Morse code Jelly Friend Earrings Flashing HackPhx in Morse code Controller and Bluetooth reciever module hidden in necklace

After the smoke cleared the Judges’ winner was Team 8 with “Morse Code Earrings”. This really was an amazing wearable hack especially if you take into account they scrapped their first project and started over on the winning project halfway through the hackathon. Team 8 utilized the Xadow Bluetooth LE module to send text messages from a phone to a stealth receiving necklace containing an Xadow which modulated the message in Morse code over flashing “Jelly Friend” LED earrings. The earrings were also made by Team 8 using clear acrylic laser cut in the shape of jellyfish and having a base of LEDs and some old Christmas tree fiber-optic lighting parts. The big advantage to having such decorative communication is to send SOS requests to nearby girlfriends when you find yourself entangled in scary company. Or to scream covertly flash profanity at your boss.

Team 8 members:

  • Mattie Finney – GossamerLights
  • James Brooks – pyrobrooks
  • Nate Plamondon – meznak
  • Brett Warner – brettwarner
Experiencing a new reality The OLED display attached to the back of the head unit How the user sees the OLED display in the 2 reflecting mirrors

Team 4 with “Over 9000” won the Jury’s prize. This prize winner was picked by all the other teams and I must say my team members were amazing; yes I was on Team 4. My team members were extremely talented at learning this new hardware platform. Almost effortlessly, and with time to spare, they quickly integrated the hardware, code and bits of scrap into a wearable head mounted heads-up Google Glass style interactive and fully functioning augmented reality head unit. I say “they” because I only worked on the glove unit and cabling. The glove unit retrieves distance measurements in feet and inches from a Parallax ultrasonic ping sensor mounted on the back of the glove and is cabled into the back of the head unit.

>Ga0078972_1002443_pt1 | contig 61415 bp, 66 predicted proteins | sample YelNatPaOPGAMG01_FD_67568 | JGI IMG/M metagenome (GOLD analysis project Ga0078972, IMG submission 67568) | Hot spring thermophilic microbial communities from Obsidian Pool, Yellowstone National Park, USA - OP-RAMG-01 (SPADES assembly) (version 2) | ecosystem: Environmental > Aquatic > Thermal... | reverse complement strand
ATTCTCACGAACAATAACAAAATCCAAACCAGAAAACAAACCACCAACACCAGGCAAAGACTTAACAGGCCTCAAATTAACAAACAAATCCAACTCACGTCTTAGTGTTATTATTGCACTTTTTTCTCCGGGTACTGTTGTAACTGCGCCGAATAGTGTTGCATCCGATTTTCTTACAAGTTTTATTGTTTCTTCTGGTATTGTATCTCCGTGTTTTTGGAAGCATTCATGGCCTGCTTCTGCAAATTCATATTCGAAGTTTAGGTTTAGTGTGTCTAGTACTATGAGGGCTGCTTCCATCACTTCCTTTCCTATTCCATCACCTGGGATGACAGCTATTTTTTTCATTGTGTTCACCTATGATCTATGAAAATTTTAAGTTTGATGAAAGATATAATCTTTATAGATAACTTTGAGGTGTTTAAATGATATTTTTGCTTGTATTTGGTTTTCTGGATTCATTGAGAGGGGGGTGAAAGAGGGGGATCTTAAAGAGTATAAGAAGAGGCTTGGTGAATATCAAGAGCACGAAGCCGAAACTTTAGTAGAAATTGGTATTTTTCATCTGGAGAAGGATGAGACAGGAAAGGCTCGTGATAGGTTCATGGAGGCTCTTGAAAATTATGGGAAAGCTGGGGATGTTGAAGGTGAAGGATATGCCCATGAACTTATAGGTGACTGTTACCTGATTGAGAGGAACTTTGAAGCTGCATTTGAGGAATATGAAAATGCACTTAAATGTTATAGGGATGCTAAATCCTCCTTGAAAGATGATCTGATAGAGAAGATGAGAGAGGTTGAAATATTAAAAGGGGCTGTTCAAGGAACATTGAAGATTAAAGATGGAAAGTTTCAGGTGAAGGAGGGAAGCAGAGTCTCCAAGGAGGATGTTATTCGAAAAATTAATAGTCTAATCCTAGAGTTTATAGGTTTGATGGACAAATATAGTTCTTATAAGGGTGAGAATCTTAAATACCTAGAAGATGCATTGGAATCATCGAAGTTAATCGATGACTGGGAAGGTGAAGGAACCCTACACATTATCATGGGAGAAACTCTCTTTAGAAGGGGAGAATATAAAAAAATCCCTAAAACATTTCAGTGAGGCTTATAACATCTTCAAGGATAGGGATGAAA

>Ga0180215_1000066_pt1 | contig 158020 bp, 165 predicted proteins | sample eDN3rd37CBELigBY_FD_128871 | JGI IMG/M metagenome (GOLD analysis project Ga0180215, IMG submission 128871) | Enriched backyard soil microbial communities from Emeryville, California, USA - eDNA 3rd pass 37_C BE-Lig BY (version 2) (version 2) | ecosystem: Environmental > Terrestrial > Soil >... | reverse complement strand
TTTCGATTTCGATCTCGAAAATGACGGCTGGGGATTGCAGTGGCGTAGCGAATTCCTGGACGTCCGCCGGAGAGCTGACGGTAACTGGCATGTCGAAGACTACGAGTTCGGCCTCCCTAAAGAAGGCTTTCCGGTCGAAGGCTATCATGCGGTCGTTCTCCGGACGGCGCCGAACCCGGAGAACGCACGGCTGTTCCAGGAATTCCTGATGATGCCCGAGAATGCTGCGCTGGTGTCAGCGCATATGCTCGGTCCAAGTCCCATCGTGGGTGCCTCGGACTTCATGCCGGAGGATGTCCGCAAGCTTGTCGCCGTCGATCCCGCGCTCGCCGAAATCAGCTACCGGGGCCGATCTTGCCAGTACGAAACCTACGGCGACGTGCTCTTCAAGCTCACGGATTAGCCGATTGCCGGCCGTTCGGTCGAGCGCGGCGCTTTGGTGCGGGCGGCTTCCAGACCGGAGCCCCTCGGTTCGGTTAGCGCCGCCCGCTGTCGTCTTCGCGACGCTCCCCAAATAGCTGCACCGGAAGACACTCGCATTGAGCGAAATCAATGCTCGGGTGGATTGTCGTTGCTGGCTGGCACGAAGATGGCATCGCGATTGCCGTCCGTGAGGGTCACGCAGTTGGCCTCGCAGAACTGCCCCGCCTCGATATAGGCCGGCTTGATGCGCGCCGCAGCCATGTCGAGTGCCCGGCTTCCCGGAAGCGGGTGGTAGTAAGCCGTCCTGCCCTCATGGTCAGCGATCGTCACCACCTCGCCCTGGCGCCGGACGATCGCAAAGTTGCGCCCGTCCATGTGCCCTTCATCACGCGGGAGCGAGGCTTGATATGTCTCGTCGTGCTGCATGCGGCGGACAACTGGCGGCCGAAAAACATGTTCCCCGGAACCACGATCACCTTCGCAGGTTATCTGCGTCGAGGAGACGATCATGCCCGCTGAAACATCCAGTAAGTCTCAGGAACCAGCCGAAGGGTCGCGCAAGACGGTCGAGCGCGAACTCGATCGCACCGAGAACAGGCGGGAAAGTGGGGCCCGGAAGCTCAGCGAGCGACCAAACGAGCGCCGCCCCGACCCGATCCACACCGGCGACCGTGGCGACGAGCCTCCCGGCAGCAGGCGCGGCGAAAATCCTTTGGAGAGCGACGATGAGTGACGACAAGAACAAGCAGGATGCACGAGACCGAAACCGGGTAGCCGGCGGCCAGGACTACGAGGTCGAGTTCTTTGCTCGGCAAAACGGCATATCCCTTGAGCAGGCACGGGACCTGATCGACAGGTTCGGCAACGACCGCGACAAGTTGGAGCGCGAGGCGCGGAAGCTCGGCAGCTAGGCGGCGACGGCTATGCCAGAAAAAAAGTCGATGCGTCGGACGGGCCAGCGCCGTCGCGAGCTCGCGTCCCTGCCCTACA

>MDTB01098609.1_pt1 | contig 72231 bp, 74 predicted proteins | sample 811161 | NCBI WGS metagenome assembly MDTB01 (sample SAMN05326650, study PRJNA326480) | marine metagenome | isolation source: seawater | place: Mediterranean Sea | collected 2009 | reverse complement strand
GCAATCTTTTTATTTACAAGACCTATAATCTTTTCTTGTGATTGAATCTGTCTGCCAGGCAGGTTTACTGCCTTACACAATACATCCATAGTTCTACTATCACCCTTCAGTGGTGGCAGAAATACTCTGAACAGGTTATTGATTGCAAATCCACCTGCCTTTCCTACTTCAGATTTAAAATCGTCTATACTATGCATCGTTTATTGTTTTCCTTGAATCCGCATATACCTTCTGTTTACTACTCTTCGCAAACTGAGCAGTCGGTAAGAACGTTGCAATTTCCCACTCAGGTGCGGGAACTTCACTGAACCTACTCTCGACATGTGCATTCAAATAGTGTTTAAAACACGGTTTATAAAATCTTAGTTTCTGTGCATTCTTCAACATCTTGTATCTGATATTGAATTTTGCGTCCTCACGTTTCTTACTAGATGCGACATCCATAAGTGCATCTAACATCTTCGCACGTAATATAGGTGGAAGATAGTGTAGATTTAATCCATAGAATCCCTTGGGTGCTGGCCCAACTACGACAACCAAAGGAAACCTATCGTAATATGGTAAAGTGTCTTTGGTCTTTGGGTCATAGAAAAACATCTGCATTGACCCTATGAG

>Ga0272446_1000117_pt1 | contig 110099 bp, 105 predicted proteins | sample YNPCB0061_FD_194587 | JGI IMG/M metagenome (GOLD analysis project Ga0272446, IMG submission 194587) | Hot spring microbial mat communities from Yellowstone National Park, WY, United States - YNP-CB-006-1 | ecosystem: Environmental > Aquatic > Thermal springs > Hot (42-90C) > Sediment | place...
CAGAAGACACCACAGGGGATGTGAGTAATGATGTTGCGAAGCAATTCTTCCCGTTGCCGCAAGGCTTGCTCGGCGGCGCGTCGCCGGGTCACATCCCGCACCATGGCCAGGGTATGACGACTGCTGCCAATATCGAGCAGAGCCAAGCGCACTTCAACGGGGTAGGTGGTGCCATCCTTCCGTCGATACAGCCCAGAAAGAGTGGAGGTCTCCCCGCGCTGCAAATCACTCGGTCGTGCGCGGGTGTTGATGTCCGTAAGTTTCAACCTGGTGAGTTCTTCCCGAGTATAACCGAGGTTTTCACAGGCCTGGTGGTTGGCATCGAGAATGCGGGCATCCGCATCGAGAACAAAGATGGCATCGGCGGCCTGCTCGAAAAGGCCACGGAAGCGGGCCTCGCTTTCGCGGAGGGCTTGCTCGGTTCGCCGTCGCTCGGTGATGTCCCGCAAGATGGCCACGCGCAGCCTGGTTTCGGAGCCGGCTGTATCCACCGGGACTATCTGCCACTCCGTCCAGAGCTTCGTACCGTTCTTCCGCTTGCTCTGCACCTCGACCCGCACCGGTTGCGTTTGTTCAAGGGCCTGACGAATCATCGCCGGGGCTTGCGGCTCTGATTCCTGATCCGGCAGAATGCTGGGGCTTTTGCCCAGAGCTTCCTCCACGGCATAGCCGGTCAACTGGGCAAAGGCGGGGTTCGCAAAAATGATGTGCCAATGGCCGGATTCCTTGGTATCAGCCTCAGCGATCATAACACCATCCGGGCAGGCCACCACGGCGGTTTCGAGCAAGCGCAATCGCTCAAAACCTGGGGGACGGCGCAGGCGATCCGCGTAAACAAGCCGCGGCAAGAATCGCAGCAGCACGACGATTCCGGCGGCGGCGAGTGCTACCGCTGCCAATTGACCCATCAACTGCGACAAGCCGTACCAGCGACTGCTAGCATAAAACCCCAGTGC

The project name comes from the accelerometer output mounted in the head unit. Once the accelerometer’s power unit output tops 9000 all the LEDs on the side will turn red indicating max power level activity. This power unit value along with distance measurements to objects in front of the glove unit are internally reflected into the wearer’s right eye from an OLED display mounted at the back of the head unit. If the glove detects objects closer than 3 feet, a front mounted red LED also lights to warn innocent bystanders. The back of the head unit is prewired for jacking in auxiliary off board sensors and equipment to simplify integration and assimilation.

Team 4 members:

  • Chad Tech – ChadCS
  • Joe Fleming – w33ble
  • Doug Sheridan – dsherida
  • Todd Harrison – toddfun


Filed under: Arduino Hacks, Hackerspaces, iphone hacks, Virtual Reality, wearable hacks, wireless hacks

sidebyside

If infinity mirrors aren’t cool enough, the 10-foot-tall infinity portal should blow you away. Strictly speaking, the mirror itself is only 7′x4′, but you’ll still find yourself engulfed in the archway. The portal began as a simple prototype that we covered earlier this summer, which was just a frame of 2×4′s, some acrylic and LED strips. It works by putting lights between a two-way mirror and another mirror, reflecting most light internally and creating the illusion of depth.